Making a student film is a game of problem-solving. How do you bring a dream to life with a tiny budget and limited equipment, all while balancing school? You need to schedule shoots, coach actors and compose music, just to name a few tasks. Each one has its own problems, too, creating a maze of decisions and compromises going into your final cut. Throw a pandemic in the mix, and you see the struggle of student filmmakers today. 

Each semester, members of the Maryland Filmmakers Club produce short films made entirely by students. Since returning to the campus, directors have resumed filming projects, but only under pandemic guidelines. Actors and cast members must be tested, everyone must stay six feet apart and crowded spaces can’t be used.

“When it’s so stripped down and you don’t have as many hands on set, you’re sort of limited in what you’re able to do, which are already limited because, you know, we’re student filmmakers,” said Stone Heyman, the club’s president. “We don’t have a high budget and our equipment isn’t always the best, so we were always finding solutions.”

Heyman’s film, The Auteur, needed few adjustments. The movie is a mockumentary of an eccentric director, so sets and crowded areas weren’t needed, but smaller aspects of the shoot still needed attention. 

“I don’t want to be worried about: Is my PA standing too close to my cinematographer or has my actor been tested,” the junior information systems and operation management major said. “That’s another aspect that goes into the process that we hadn’t had to deal with before.”

For others, however, the restrictions completely changed the structure of their films. Robert Wolle, the club’s vice president, had to change his film’s entire course to accommodate guidelines. Wolle’s film last semester, The Sound Behind, initially included his lead in a crowded classroom, interacting with other students. To mitigate risk, Wolle cut down his cast to just one person in-person. 

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“I knew it was going to be unfeasible to have a lot of people all comfortable with filming in person,” the junior physics major said. “It will also be very unsafe, so I decided that I wanted to cut down the number of people.”

Wolle also changed the set to require only one room: the lead’s dorm. The plot also changed to include Zoom calls and other pandemic normalities rather than face-to-face interaction. 

The pandemic also affected directors creatively, pushing them to tell different stories than previously planned. Michael Zimmerman, the club’s production manager, filmed Overthinking, a funny story about overthinking a small decision.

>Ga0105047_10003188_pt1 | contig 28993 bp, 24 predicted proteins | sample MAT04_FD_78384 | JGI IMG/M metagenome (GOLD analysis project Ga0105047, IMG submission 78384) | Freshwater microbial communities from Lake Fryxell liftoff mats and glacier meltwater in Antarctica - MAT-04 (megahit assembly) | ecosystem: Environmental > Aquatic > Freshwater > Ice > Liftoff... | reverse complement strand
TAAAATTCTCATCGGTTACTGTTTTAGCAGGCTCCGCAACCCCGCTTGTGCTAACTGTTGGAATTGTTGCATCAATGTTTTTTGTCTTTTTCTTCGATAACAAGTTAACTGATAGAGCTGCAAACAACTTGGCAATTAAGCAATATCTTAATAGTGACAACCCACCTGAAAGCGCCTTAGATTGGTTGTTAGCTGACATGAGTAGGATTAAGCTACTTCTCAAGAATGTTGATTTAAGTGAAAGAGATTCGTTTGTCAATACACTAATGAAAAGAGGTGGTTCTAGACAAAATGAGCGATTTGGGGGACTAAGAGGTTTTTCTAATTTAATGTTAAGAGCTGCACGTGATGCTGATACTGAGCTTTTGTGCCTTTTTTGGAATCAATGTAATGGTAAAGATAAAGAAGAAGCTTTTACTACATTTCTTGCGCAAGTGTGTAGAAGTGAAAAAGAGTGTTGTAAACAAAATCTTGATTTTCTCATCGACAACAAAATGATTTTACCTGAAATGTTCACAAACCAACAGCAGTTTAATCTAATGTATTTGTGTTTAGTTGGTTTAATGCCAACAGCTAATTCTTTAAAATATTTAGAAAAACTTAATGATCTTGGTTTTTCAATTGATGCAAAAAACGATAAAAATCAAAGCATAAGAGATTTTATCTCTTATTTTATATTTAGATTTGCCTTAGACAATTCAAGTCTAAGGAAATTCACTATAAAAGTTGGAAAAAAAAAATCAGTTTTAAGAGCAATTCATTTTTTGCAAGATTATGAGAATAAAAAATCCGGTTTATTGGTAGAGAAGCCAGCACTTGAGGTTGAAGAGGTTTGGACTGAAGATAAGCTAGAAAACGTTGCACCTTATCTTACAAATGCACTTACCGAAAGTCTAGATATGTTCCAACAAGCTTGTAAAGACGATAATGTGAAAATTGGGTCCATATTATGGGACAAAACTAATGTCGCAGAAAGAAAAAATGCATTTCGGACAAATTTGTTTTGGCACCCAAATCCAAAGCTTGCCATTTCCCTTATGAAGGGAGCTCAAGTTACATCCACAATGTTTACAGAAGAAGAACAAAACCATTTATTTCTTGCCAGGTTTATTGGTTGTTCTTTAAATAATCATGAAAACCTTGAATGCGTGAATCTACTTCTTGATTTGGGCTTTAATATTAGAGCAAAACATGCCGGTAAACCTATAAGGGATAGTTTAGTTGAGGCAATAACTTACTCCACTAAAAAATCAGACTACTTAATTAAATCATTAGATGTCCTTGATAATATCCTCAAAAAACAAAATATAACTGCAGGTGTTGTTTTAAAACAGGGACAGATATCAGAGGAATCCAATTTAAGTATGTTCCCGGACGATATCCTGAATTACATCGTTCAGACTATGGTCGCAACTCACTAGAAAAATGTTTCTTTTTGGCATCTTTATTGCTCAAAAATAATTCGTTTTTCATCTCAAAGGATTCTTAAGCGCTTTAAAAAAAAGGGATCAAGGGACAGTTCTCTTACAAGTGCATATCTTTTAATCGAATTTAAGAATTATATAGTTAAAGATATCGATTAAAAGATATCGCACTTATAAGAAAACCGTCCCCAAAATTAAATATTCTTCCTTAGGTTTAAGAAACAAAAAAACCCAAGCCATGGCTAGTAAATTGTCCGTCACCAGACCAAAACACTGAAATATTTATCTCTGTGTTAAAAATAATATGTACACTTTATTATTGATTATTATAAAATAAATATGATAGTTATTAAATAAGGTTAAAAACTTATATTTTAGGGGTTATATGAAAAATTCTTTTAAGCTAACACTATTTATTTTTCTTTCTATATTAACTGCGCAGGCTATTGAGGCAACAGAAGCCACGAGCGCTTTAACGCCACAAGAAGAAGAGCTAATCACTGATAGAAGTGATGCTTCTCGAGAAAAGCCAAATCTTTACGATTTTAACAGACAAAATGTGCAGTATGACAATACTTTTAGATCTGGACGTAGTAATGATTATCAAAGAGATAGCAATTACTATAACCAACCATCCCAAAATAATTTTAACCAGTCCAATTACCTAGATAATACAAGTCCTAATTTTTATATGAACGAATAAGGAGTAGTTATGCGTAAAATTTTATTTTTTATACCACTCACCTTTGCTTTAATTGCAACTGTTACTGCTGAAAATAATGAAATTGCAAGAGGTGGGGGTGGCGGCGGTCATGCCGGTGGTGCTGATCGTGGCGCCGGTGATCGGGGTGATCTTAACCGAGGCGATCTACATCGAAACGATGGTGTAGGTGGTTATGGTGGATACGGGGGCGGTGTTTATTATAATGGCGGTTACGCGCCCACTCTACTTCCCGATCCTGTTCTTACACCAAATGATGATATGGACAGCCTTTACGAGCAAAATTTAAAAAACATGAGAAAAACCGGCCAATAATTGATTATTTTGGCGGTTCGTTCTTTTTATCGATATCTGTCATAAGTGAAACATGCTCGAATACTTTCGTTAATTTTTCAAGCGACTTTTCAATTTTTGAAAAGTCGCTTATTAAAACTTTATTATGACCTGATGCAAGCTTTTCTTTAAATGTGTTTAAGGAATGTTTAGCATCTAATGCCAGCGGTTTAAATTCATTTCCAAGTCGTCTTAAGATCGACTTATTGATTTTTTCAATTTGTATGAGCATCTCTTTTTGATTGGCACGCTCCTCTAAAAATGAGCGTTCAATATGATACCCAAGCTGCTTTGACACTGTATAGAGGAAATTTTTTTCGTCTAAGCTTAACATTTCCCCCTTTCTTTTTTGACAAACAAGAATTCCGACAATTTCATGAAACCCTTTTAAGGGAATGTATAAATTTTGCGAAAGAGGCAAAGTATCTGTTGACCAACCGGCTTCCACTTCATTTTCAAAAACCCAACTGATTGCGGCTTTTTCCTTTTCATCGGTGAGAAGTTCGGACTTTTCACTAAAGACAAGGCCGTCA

“I think for me, I’ve been more pushed to tell smaller stories,” the senior mechanical engineering major said. “I’ve been trying to keep my scripts down so it only has two main characters.”

Although cutting down a film’s scale may compromise a director’s vision, it also pushes them to think creatively to use limited resources. For example, in Overthinking, Zimmerman included a drawn animation sequence in the middle — a decision that added to the film’s personality without requiring more cast members. 

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The pandemic also impacted the club as a whole — new membership has been much smaller than in previous years, and with restrictions stopping in-person events, the club’s board has had to think of new ways to involve members. 

“Instead of having some of those meetings that we did in the past, it’s changed to bring in more guest speakers to talk about their experience to the industry,” Zimmerman said. “We have editors come in and do editing tutorials, we had some people come in and give a talk on how to film on a budget or in the pandemic.” 

Participation decreased as members were reluctant to participate in in-person events. Typical productions require a large number of production assistants, but this semester was different. 

“I would definitely say that there was less people that were willing or interested in helping in the process from a production standpoint,” Heyman said. 

With the pandemic improving, the club is hopeful they’ll see more interest and get new members to join. 

“I hope that once we get out of COVID, then there’s going to be even more fervor for people to actually get together and make these films,” Heyman said. 

If you want to catch what the student filmmakers have been working on this semester, you can tune into their semester film festival on May 7 at 7 p.m.